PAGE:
Trouble is brewing on the plains of Oklahoma, the sort of trouble that could level the NBA's next great dynasty before it ever so much as reaches the throne.
It all began in the second quarter, when Westbrook lashed out at teammate Thabo Sefolosha for not shooting a wide-open three-pointer.
Durant allegedly found Westy's emotional outburst to be something of an overreaction to the play, botched as it may have been by Sefolosha, and let his point guard know as much.
Durant tried to calm Westbrook down, but the situation only escalated, to the point that the two young stars had to be separated and sat down at opposite ends of the bench.
Cooler heads ultimately prevailed, with Durant and Westbrook leading OKC to victory while appearing to have smoothed things over between themselves.
Westbrook wasn't available for comment after the game, but the Durantula spoke on the matter, chalking the incident up to competitive disagreement and the heat of the moment rather than all-out, Kobe-vs.-Shaq-style animosity:
“We’re going to disagree sometimes, like I’ve always been saying,” Durant said. “But I’m behind him 110 percent, and he’s the same way with me. And you seen when we came on the floor, we clicked and everything started to work from there.”
Disagreements are to be expected in a cooperative endeavor like NBA basketball, especially on a young team with the potential and expectation to be great, not to mention the intense pressure to perform that comes with that spotlight.
The Thunder have widely been tabbed as the favorite to win the Western Conference and challenge for an NBA title in just their fourth season since leaving Seattle and the SuperSonics nickname behind.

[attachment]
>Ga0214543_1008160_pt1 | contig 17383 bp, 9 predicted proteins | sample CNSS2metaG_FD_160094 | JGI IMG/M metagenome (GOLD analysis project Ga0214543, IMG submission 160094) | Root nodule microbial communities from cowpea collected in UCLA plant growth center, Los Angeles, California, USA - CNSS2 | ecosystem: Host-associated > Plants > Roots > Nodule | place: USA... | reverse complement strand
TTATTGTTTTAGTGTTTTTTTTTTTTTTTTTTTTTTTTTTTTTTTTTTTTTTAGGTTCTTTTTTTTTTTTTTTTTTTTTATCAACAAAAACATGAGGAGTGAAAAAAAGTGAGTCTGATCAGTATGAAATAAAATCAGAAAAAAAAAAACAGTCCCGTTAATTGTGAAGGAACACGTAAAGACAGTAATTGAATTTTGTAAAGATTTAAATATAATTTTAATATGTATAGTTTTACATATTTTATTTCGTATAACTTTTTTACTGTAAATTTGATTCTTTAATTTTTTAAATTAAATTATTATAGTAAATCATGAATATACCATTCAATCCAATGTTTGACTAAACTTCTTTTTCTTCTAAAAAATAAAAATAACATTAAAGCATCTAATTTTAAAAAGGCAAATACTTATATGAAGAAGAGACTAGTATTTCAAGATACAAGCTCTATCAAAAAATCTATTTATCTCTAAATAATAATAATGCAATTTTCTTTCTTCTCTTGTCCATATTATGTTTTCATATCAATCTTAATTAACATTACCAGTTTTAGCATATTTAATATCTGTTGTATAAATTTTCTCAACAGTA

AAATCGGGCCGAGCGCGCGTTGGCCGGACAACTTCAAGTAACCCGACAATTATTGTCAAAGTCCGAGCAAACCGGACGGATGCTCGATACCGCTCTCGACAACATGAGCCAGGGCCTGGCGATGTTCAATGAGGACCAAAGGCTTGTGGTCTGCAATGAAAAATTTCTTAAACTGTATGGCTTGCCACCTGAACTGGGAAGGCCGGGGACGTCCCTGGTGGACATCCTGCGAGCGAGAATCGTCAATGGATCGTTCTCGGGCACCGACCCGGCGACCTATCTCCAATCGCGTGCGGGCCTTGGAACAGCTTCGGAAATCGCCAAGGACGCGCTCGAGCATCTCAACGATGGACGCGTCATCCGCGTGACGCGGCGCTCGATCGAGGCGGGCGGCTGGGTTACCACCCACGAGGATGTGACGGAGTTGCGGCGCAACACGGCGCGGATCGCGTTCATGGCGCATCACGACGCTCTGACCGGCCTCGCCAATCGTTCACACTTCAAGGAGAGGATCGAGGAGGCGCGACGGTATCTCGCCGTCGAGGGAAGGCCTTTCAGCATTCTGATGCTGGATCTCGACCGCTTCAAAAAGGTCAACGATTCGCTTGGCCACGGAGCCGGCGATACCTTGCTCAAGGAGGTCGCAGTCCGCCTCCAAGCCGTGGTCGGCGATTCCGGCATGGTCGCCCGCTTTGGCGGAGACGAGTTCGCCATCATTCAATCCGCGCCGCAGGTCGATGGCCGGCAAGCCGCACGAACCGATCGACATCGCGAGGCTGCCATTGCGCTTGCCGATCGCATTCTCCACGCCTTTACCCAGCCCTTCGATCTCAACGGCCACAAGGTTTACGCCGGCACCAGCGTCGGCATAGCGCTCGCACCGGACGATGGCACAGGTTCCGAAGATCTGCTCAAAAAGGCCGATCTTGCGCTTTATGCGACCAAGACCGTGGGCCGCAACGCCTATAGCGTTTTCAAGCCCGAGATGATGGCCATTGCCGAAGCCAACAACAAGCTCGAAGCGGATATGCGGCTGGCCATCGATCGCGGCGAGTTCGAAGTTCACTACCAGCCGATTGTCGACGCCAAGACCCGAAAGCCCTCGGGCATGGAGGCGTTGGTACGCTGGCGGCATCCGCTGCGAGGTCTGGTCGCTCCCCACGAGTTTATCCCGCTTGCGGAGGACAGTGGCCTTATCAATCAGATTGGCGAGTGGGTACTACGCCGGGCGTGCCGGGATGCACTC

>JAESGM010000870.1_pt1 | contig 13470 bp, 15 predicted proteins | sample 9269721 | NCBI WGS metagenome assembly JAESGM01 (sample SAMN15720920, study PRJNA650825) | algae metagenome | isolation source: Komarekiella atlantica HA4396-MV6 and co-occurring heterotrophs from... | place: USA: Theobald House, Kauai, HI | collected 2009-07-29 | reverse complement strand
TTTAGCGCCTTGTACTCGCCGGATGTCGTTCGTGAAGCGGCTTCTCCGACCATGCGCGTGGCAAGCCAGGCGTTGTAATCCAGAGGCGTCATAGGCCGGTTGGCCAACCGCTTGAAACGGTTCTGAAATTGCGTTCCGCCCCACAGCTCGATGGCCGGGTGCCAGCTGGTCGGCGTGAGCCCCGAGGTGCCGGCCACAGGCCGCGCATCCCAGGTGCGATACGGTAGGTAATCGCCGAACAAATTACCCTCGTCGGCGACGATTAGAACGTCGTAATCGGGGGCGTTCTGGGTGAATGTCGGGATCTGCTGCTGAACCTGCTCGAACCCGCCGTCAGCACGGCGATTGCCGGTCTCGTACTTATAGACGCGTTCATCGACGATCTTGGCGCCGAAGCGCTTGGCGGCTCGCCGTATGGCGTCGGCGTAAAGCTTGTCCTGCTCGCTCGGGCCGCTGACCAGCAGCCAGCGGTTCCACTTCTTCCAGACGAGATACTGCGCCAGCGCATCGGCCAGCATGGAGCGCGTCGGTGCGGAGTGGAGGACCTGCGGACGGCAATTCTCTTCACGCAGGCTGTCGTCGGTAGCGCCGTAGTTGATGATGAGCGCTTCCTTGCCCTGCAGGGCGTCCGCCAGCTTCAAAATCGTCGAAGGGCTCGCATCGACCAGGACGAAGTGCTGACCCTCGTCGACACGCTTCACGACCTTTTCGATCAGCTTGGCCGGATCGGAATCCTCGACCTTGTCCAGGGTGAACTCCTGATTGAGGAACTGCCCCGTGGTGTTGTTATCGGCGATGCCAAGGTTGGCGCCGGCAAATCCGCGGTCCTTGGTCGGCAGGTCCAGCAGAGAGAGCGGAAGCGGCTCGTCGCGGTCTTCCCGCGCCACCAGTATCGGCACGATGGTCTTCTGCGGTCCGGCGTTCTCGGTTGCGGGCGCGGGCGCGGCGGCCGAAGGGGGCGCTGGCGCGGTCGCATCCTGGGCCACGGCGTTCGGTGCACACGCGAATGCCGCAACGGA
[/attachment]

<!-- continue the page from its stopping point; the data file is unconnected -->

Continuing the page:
Their rise from ashes has been nothing short of phoenician, though even the good times had by a young team can and often do fall victim to the butting of heads between stars.
The Dallas Mavericks were held back by clashes of talented titans during the mid-1990s. The franchise appeared headed for much greener pastures behind the stellar efforts of the Three J's—Jason Kidd, Jamal Mashburn and Jim Jackson—who lifted the Mavs to a 23-win improvement during the 1994-95 season.
Unfortunately, injuries, expectations and the flaring of tempers resulted in significant regression the very next year, and by the end of the 1996-97 season, Kidd, Mashburn and Jackson were no longer in Big D.
Of course, Westbrook and Durant aren't exactly the Three J's. The former duo, unlike the latter trio, has been together for longer, has been to the playoffs, has improved significantly each season and has yet to see its success derailed by injuries.
But the cautionary tale of the Three J's remains (or should) somewhere in the near recesses. The question for OKC is not if there will be adversity or if its dynamic duo will come close to exchanging blows again, but rather how the two players in question, along with their teammates and the coaching staff, handle the occasional flaring of tempers from here on out.
Creative and competitive tension can be and often is a good thing, but it must be dealt with and channeled properly and with great care.
Otherwise, that tension could just as easily tear the team apart, long before this precocious pack ever lifts a single banner.